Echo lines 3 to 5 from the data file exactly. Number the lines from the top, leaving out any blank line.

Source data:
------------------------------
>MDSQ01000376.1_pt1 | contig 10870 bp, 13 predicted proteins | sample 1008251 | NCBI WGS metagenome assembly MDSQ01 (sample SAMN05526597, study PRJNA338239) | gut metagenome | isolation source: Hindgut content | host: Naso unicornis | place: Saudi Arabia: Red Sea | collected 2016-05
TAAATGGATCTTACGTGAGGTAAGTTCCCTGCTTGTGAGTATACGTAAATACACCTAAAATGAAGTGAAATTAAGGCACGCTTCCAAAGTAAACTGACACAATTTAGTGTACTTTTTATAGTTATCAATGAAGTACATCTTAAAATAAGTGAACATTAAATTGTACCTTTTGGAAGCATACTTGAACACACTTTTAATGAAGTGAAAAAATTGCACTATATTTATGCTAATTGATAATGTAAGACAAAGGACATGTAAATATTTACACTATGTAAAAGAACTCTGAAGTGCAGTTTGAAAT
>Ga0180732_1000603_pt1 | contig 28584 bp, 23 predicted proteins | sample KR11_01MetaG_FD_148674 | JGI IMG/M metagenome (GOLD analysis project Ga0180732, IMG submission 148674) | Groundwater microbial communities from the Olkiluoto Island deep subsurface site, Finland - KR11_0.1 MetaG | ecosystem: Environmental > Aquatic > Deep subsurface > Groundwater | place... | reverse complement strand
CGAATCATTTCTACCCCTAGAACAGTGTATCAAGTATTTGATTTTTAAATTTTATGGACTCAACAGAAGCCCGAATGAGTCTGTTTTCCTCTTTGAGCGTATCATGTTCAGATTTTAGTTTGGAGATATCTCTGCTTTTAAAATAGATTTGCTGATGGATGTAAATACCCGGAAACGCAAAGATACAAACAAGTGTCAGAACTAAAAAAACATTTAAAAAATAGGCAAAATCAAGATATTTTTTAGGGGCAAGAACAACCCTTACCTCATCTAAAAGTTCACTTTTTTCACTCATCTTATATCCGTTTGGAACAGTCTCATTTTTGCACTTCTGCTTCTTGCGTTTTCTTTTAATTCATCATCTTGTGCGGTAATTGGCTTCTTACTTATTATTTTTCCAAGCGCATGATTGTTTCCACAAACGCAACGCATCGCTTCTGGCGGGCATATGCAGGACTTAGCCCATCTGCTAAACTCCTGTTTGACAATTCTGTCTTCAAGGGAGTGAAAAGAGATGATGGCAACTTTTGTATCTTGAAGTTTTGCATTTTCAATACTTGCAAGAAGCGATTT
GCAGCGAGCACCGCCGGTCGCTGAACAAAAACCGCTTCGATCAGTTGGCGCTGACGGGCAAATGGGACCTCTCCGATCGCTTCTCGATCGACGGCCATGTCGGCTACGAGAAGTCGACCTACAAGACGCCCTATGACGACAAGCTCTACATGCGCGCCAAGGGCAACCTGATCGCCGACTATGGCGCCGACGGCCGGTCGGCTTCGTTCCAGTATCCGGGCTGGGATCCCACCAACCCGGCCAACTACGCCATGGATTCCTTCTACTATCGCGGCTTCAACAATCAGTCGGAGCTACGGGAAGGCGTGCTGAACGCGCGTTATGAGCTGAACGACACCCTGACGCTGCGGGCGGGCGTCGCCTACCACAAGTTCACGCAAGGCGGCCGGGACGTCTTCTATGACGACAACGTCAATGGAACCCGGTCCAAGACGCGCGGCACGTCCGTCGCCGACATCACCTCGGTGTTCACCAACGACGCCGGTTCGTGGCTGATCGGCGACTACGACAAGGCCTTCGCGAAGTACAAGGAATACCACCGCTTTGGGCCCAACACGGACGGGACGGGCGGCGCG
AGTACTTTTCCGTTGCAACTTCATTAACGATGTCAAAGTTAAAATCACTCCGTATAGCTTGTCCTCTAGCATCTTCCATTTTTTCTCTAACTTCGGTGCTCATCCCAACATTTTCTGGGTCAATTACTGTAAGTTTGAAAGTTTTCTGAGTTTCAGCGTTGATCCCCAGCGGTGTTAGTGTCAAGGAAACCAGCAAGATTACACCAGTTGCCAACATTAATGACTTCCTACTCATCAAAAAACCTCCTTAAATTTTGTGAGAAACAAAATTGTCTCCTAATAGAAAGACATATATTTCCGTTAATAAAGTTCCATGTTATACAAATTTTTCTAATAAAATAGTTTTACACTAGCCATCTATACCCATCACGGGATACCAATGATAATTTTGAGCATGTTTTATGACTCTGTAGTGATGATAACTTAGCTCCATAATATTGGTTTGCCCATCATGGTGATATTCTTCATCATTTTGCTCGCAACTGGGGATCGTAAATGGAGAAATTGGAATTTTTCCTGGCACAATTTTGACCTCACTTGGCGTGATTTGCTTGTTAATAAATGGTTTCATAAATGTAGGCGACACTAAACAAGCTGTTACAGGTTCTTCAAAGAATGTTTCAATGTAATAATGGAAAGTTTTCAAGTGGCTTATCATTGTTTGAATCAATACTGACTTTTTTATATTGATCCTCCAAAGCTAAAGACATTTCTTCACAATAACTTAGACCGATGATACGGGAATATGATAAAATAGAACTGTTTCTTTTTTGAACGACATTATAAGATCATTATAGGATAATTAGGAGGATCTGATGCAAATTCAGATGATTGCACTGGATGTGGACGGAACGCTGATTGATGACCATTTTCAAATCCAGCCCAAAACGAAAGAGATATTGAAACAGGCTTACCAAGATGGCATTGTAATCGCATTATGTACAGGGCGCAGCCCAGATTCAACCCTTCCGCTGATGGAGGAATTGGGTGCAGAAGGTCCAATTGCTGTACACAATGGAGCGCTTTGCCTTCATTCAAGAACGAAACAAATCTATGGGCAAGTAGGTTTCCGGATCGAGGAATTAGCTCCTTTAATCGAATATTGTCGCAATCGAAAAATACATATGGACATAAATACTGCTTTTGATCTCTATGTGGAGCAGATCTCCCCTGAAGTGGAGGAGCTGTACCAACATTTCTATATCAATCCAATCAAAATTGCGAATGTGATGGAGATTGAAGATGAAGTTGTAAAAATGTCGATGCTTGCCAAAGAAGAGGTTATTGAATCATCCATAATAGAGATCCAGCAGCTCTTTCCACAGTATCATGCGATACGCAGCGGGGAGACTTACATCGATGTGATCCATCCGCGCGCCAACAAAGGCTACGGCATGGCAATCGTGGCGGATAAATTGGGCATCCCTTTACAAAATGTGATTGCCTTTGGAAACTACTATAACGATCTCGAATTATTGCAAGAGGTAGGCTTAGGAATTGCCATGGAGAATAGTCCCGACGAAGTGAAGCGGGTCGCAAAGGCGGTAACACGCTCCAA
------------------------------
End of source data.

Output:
>Ga0180732_1000603_pt1 | contig 28584 bp, 23 predicted proteins | sample KR11_01MetaG_FD_148674 | JGI IMG/M metagenome (GOLD analysis project Ga0180732, IMG submission 148674) | Groundwater microbial communities from the Olkiluoto Island deep subsurface site, Finland - KR11_0.1 MetaG | ecosystem: Environmental > Aquatic > Deep subsurface > Groundwater | place... | reverse complement strand
CGAATCATTTCTACCCCTAGAACAGTGTATCAAGTATTTGATTTTTAAATTTTATGGACTCAACAGAAGCCCGAATGAGTCTGTTTTCCTCTTTGAGCGTATCATGTTCAGATTTTAGTTTGGAGATATCTCTGCTTTTAAAATAGATTTGCTGATGGATGTAAATACCCGGAAACGCAAAGATACAAACAAGTGTCAGAACTAAAAAAACATTTAAAAAATAGGCAAAATCAAGATATTTTTTAGGGGCAAGAACAACCCTTACCTCATCTAAAAGTTCACTTTTTTCACTCATCTTATATCCGTTTGGAACAGTCTCATTTTTGCACTTCTGCTTCTTGCGTTTTCTTTTAATTCATCATCTTGTGCGGTAATTGGCTTCTTACTTATTATTTTTCCAAGCGCATGATTGTTTCCACAAACGCAACGCATCGCTTCTGGCGGGCATATGCAGGACTTAGCCCATCTGCTAAACTCCTGTTTGACAATTCTGTCTTCAAGGGAGTGAAAAGAGATGATGGCAACTTTTGTATCTTGAAGTTTTGCATTTTCAATACTTGCAAGAAGCGATTT
GCAGCGAGCACCGCCGGTCGCTGAACAAAAACCGCTTCGATCAGTTGGCGCTGACGGGCAAATGGGACCTCTCCGATCGCTTCTCGATCGACGGCCATGTCGGCTACGAGAAGTCGACCTACAAGACGCCCTATGACGACAAGCTCTACATGCGCGCCAAGGGCAACCTGATCGCCGACTATGGCGCCGACGGCCGGTCGGCTTCGTTCCAGTATCCGGGCTGGGATCCCACCAACCCGGCCAACTACGCCATGGATTCCTTCTACTATCGCGGCTTCAACAATCAGTCGGAGCTACGGGAAGGCGTGCTGAACGCGCGTTATGAGCTGAACGACACCCTGACGCTGCGGGCGGGCGTCGCCTACCACAAGTTCACGCAAGGCGGCCGGGACGTCTTCTATGACGACAACGTCAATGGAACCCGGTCCAAGACGCGCGGCACGTCCGTCGCCGACATCACCTCGGTGTTCACCAACGACGCCGGTTCGTGGCTGATCGGCGACTACGACAAGGCCTTCGCGAAGTACAAGGAATACCACCGCTTTGGGCCCAACACGGACGGGACGGGCGGCGCG